One of the factors which makes loshon hora such a serious sin is that it involves the interactionof two people — the speaker and the listener.Until now, the Chofetz Chaim has been dealingwith the speaker’s role. In this section, he puts thelistener under halachic examination, and states:It is forbidden to believe loshon hora. One whodoes so has transgressed a Torah prohibition (see Shemos 23:1 with Rashi).
The Chofetz Chaim quotes the teaching that the punishment for accepting loshon hora is greater than the punishment forspeaking loshon hora.The Chofetz Chaim further states that listening to loshon hora is forbidden even if the listener does not intend to accept the information. However, he notes, there is a difference between accepting loshon hora and listening with the intention of not believing what one is about to hear. And with this, we enter the complex issue of toeles, constructive purpose.
The Chofetz Chaim examines two common areas in which derogatory information might be required for a constructive purpose—the areas of business decisions and shidduchim (prospective marriage matches). If, for example, one is considering a job offer, a potential business partnership, or a suggested shidduch, he is permitted to listen to relevant negative information. His purpose in such cases is not gossipmongering, but self-protection. However, he must decide in his mind that while he may use negative information to protect himself, he will not accept it as fact. The Chofetz Chaim is discussing a case where the speaker initiated the conversation. The listener may “tune in” to the conversation l’toeles if either:
— the speaker has already made it clear that he is relating the information l’toeles; or
— The listener arrives when the speaker has already begun relating the information to someone else. This way, the listener is not guilty of causing someone to sin.
The allowance for listening for constructive purposes extends even further, the Chofetz Chaim says. One may listen to important information that applies to his friend to prevent the friend from falling into a bad situation. The listener should first check the accuracy of the information before passing it on to the relevant party. One can also listen to a report that his friend has committed a transgression, if he feels that he is in a position to speak to the person and help him mend his ways.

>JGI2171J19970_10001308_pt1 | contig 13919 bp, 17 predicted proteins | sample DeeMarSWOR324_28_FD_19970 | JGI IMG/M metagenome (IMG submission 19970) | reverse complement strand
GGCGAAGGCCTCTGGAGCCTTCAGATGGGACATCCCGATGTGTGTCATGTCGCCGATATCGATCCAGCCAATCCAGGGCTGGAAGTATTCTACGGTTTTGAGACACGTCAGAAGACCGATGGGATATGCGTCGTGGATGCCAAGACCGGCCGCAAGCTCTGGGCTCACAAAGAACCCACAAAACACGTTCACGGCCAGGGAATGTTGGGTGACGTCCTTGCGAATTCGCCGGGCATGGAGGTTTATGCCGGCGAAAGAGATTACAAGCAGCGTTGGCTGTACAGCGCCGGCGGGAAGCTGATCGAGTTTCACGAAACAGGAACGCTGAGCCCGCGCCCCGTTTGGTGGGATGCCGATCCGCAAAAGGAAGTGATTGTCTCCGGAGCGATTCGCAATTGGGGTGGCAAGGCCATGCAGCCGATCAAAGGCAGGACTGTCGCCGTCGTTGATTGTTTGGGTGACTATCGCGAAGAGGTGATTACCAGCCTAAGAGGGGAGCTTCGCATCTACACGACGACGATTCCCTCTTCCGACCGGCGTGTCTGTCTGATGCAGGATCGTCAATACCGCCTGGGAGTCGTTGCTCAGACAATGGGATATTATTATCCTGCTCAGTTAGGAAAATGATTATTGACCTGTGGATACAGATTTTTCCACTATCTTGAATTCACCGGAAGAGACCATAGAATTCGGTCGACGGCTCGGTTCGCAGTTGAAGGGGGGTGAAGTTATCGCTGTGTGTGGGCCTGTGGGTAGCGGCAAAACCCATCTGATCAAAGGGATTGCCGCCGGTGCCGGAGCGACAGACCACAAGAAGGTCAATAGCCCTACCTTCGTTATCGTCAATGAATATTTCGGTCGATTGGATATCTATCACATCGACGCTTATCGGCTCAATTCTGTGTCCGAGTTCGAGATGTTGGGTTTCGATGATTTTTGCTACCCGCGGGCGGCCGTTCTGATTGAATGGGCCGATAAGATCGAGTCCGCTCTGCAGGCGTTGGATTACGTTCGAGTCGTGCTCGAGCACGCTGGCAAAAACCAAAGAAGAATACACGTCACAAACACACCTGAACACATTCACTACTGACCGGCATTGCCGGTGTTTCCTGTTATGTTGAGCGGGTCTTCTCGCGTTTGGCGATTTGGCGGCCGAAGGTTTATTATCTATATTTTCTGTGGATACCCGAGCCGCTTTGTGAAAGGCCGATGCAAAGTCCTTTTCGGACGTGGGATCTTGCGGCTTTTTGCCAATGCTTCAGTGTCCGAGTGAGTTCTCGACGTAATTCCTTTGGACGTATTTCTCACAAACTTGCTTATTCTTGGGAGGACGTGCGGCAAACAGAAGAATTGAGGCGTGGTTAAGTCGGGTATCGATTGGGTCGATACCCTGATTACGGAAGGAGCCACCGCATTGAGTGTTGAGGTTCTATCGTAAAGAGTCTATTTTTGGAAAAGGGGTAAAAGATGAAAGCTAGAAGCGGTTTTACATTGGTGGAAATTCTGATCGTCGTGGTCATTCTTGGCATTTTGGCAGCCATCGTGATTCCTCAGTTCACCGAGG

As mentioned, even when we are allowed to listen to negative information, we are not permitted to accept it as fact without further investigation. This seems to be a difficult demand. If I hear something about someone, and I act upon it, how can I not accept it as fact?
In reality, we do have a natural capacity to reject plausible information as false, and we exercise this capacity in many situations. For instance, imagine if you were to hear a terrible piece of loshon hora about your brother. The inner workings of your mind would immediately label this information as false. “I know my brother, and he wouldn’t have done something like that!” you would tell yourself. Nevertheless, because you care about your brother, you would probably confront him privately and say, “I cannot imagine that it is true, but I heard that…” The Torah requires us to view every Jew as a brother or sister, and extend our natural protective instincts to him or her as well.